There are two basic ways to monitor your Mac’s system health; system, memory, network, storage, and battery. The first is tried and true and free but anything but simple. It’s the Activity Monitor app already on your Mac (open Applications, open Utilities, open Activity Monitor).
Activity Monitor is packed with useful information and tools that can help you track down a problem, and dispose of offending apps and processes with little more than a click or two. It displays CPU, Memory, Disk, and Network details, but also a new battery shaming-like function built in so you can see which apps hog the most Mac resources.
I like Activity Monitor and I recommend it, even to friends, family, and co-workers (with all the resulting support issues that accompany such a recommendation). But the utility is clumsy, confusing, and anything but a typical Apple app which should be understandable from the get go.
Enter Monity, a cleverly designed and elegant Mac monitor system which resides in the Notification Center. With a single click to the Notification Center icon in the Mac’s Menubar you get all this.
Monity monitors all these different functions on your Mac.
Memory Usage – What you get is what’s also visible in Activity Monitor but in a more visual, usable display (Wired, Active, Inactive, Compressed, Free Memory) or new OS X Style Memory Pressure format (App-Memory, File-Cache, Reserved, Compressed, Available & Used Memory).
CPU System Usage – Included as percentage or load average are running Processes and Threads, in addition to Uptime.
Battery Status – Amazingly, many such system monitoring utilities forget about the battery in a Mac, yet about two-thirds of all Macs sold are notebooks. Realtime battery usage is displayed and visible at a glance, including load cycles, current charge, time left, and capacity. Plus, it displays mouse, trackpad and wireless keyboard battery levels.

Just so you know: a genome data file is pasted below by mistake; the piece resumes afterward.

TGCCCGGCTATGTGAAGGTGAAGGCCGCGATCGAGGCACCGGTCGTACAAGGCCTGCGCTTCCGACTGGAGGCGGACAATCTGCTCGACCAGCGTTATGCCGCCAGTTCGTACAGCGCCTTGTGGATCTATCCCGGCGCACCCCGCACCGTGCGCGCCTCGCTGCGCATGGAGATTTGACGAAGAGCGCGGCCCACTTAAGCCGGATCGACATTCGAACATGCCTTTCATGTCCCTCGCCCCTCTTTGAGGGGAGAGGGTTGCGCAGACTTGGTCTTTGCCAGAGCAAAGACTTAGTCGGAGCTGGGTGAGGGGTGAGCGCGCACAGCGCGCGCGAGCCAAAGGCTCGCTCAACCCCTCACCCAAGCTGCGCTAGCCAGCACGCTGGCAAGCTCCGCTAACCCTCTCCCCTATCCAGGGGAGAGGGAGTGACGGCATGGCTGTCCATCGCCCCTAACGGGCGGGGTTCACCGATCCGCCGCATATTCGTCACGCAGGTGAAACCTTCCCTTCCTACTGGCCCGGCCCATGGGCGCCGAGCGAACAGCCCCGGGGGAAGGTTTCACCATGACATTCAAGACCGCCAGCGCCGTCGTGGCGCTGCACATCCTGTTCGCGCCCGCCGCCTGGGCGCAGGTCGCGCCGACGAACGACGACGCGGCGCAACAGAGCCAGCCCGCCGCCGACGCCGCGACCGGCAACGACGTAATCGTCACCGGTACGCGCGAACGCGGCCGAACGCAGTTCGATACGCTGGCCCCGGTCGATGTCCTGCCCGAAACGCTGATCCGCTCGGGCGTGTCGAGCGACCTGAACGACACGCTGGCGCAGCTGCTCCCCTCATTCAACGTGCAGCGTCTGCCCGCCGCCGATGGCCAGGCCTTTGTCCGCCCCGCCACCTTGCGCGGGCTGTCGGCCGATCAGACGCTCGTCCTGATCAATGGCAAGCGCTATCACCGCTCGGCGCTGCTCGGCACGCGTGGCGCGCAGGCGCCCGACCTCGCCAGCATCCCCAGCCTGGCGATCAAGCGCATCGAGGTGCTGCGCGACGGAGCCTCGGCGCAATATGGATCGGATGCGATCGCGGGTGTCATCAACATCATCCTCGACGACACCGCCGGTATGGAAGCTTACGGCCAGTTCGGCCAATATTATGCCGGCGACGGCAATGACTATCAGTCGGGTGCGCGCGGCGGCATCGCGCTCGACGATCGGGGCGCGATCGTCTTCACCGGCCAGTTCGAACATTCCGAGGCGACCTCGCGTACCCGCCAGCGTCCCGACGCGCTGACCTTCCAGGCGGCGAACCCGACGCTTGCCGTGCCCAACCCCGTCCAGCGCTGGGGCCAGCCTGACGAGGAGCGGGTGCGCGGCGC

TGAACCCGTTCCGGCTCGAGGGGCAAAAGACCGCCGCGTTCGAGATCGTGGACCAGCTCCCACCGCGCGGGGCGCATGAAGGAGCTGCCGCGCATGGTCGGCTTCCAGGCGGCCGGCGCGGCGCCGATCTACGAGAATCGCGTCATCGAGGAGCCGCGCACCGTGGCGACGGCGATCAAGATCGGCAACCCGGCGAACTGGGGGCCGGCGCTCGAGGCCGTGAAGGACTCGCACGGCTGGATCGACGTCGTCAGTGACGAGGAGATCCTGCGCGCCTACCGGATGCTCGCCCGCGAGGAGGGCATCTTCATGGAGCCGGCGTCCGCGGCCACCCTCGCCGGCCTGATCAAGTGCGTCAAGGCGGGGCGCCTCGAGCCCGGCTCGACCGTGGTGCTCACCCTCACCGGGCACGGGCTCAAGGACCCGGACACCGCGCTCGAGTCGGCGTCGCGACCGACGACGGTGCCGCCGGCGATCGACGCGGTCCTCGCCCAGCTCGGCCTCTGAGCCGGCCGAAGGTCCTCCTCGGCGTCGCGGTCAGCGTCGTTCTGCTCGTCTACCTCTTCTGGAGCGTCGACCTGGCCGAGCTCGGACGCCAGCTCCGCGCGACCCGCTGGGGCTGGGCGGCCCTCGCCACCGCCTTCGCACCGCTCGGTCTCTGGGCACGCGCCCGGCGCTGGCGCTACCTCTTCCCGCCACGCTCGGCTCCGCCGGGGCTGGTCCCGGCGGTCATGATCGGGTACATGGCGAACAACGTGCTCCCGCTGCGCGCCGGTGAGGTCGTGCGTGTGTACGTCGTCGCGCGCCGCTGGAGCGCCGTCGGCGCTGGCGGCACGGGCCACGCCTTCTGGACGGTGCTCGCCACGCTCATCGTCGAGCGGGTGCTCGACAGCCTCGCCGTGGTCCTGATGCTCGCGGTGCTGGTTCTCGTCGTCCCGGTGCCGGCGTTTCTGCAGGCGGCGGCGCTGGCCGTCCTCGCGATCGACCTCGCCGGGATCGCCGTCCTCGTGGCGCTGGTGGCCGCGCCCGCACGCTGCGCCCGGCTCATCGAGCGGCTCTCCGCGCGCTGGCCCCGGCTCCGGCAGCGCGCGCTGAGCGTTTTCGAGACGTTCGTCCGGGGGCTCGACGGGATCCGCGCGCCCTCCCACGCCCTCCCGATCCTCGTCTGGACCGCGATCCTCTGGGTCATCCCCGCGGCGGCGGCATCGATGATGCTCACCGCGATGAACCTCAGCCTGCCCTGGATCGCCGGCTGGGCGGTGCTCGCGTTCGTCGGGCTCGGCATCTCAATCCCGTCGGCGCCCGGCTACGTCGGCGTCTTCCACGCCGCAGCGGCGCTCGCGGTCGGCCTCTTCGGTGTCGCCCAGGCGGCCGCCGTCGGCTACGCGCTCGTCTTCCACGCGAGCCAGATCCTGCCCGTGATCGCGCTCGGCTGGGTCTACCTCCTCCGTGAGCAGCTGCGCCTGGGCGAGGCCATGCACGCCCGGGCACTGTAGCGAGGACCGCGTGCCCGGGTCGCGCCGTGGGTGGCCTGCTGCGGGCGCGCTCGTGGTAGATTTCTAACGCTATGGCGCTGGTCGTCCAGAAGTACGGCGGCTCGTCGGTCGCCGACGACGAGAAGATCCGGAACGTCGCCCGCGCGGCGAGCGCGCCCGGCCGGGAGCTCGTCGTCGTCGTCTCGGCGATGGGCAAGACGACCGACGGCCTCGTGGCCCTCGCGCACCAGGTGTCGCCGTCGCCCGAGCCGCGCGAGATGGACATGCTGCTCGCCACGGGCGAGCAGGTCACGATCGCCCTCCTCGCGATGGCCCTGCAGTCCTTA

Network Activity – This is a simple list of stats from realtime incoming and outgoing traffic, total bandwidth over time, and LAN or WAN IP addresses (easily copied to the clipboard for troubleshooting).
App Usage Stats – I like this but it could be better. It displays realtime, per app usage stats for the top five apps with the highest CPU usage. This is good for battery shaming apps which suck up too much CPU and too much battery juice.
Temperature & Sensors – This is so cool but so useful for Macs where the fan goes off too often. Monity monitors temperature and power consumption using the Mac’s built-in sensors.
Customizable Dashboard – Monity has a bit of eye candy, so it’s not just a collection of stats. Setup 2, 4, or 6 panels on a single page to make sure the data and stats you want to see are always visible a click away.
I’ve probably tried out every Mac system monitor app available; from free to expensive, but Monity fits in the middle with a modest price tag, and plenty of useful features. Earlier versions were not review worthy, but the past two versions caught my attention for stability and improvements.